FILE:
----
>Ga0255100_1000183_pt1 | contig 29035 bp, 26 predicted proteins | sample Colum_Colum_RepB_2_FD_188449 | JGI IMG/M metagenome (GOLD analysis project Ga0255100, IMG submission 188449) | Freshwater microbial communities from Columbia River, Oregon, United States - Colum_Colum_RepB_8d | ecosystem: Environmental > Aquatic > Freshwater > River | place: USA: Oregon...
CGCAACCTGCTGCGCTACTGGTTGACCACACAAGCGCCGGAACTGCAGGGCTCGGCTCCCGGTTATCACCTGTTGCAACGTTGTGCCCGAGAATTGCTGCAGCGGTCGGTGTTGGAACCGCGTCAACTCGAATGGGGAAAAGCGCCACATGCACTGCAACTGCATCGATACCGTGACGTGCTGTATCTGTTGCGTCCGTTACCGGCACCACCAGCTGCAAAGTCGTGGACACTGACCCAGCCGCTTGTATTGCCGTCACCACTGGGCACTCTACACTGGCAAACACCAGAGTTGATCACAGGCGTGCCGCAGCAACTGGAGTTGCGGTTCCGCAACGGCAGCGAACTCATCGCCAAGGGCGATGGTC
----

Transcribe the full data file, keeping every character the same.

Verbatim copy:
>Ga0255100_1000183_pt1 | contig 29035 bp, 26 predicted proteins | sample Colum_Colum_RepB_2_FD_188449 | JGI IMG/M metagenome (GOLD analysis project Ga0255100, IMG submission 188449) | Freshwater microbial communities from Columbia River, Oregon, United States - Colum_Colum_RepB_8d | ecosystem: Environmental > Aquatic > Freshwater > River | place: USA: Oregon...
CGCAACCTGCTGCGCTACTGGTTGACCACACAAGCGCCGGAACTGCAGGGCTCGGCTCCCGGTTATCACCTGTTGCAACGTTGTGCCCGAGAATTGCTGCAGCGGTCGGTGTTGGAACCGCGTCAACTCGAATGGGGAAAAGCGCCACATGCACTGCAACTGCATCGATACCGTGACGTGCTGTATCTGTTGCGTCCGTTACCGGCACCACCAGCTGCAAAGTCGTGGACACTGACCCAGCCGCTTGTATTGCCGTCACCACTGGGCACTCTACACTGGCAAACACCAGAGTTGATCACAGGCGTGCCGCAGCAACTGGAGTTGCGGTTCCGCAACGGCAGCGAACTCATCGCCAAGGGCGATGGTC